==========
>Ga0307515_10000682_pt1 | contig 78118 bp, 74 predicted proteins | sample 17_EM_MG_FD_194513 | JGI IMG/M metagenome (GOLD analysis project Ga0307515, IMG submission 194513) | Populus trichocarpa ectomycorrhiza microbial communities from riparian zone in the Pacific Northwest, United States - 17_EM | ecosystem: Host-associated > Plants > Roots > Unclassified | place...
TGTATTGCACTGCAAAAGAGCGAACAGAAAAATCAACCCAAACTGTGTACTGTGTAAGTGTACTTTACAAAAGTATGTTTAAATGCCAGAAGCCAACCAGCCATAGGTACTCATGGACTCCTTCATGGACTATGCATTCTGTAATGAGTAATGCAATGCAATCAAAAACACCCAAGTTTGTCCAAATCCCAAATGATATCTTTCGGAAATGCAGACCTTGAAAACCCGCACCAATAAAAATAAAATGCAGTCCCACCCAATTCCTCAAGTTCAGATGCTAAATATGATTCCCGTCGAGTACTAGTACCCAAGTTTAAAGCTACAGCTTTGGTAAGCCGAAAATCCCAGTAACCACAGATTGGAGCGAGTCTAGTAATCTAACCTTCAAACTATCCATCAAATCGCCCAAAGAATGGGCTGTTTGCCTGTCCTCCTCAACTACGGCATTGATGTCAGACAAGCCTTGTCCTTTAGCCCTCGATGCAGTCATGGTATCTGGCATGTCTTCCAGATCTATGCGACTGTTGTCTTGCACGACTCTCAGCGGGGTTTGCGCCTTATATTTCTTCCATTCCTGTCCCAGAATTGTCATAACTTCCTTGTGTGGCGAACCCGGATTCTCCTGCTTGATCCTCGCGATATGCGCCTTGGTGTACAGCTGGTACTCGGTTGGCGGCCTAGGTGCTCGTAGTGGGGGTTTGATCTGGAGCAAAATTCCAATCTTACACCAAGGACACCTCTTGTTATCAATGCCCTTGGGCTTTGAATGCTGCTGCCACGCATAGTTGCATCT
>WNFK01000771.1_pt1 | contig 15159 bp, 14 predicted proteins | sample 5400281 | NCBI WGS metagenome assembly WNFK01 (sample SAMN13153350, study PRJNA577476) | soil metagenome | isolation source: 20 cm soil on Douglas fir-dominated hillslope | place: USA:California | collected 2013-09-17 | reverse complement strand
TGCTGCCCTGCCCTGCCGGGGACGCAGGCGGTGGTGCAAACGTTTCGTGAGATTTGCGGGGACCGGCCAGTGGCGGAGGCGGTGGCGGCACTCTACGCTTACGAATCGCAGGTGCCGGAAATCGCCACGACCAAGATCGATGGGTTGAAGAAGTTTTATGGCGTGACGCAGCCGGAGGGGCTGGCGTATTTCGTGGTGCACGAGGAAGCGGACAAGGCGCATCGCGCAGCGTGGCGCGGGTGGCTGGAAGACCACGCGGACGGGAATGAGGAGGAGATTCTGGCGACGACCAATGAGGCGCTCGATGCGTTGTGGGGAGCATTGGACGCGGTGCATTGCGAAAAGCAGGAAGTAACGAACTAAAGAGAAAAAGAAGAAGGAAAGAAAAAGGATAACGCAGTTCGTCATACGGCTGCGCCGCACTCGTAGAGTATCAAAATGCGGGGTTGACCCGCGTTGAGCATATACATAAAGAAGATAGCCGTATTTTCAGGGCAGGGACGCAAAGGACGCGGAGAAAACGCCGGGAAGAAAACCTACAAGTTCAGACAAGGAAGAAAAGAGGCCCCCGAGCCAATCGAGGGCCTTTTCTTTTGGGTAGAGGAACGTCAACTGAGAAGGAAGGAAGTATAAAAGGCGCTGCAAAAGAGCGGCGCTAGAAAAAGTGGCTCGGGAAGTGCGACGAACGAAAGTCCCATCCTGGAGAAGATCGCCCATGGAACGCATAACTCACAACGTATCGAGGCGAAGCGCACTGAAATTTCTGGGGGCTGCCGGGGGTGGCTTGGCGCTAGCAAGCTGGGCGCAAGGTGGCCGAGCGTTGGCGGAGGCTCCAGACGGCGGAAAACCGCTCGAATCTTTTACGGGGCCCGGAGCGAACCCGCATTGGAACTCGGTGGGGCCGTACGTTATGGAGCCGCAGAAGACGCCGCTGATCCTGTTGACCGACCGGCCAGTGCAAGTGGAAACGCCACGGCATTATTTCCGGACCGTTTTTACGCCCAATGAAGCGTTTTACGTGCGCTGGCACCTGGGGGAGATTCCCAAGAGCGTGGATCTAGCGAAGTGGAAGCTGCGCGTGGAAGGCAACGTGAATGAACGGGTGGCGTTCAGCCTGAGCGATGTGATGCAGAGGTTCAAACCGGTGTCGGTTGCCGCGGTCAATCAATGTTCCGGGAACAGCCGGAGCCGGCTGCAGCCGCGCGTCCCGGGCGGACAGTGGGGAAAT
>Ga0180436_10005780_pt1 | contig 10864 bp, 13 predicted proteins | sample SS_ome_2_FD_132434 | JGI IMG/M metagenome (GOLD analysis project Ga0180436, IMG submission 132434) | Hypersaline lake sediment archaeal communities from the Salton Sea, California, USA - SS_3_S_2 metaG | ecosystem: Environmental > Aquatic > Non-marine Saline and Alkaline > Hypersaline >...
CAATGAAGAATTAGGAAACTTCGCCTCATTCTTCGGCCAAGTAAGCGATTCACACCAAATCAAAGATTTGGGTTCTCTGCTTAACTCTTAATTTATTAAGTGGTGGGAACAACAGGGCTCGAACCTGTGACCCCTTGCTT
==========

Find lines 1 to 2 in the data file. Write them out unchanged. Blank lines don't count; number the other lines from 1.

>Ga0307515_10000682_pt1 | contig 78118 bp, 74 predicted proteins | sample 17_EM_MG_FD_194513 | JGI IMG/M metagenome (GOLD analysis project Ga0307515, IMG submission 194513) | Populus trichocarpa ectomycorrhiza microbial communities from riparian zone in the Pacific Northwest, United States - 17_EM | ecosystem: Host-associated > Plants > Roots > Unclassified | place...
TGTATTGCACTGCAAAAGAGCGAACAGAAAAATCAACCCAAACTGTGTACTGTGTAAGTGTACTTTACAAAAGTATGTTTAAATGCCAGAAGCCAACCAGCCATAGGTACTCATGGACTCCTTCATGGACTATGCATTCTGTAATGAGTAATGCAATGCAATCAAAAACACCCAAGTTTGTCCAAATCCCAAATGATATCTTTCGGAAATGCAGACCTTGAAAACCCGCACCAATAAAAATAAAATGCAGTCCCACCCAATTCCTCAAGTTCAGATGCTAAATATGATTCCCGTCGAGTACTAGTACCCAAGTTTAAAGCTACAGCTTTGGTAAGCCGAAAATCCCAGTAACCACAGATTGGAGCGAGTCTAGTAATCTAACCTTCAAACTATCCATCAAATCGCCCAAAGAATGGGCTGTTTGCCTGTCCTCCTCAACTACGGCATTGATGTCAGACAAGCCTTGTCCTTTAGCCCTCGATGCAGTCATGGTATCTGGCATGTCTTCCAGATCTATGCGACTGTTGTCTTGCACGACTCTCAGCGGGGTTTGCGCCTTATATTTCTTCCATTCCTGTCCCAGAATTGTCATAACTTCCTTGTGTGGCGAACCCGGATTCTCCTGCTTGATCCTCGCGATATGCGCCTTGGTGTACAGCTGGTACTCGGTTGGCGGCCTAGGTGCTCGTAGTGGGGGTTTGATCTGGAGCAAAATTCCAATCTTACACCAAGGACACCTCTTGTTATCAATGCCCTTGGGCTTTGAATGCTGCTGCCACGCATAGTTGCATCT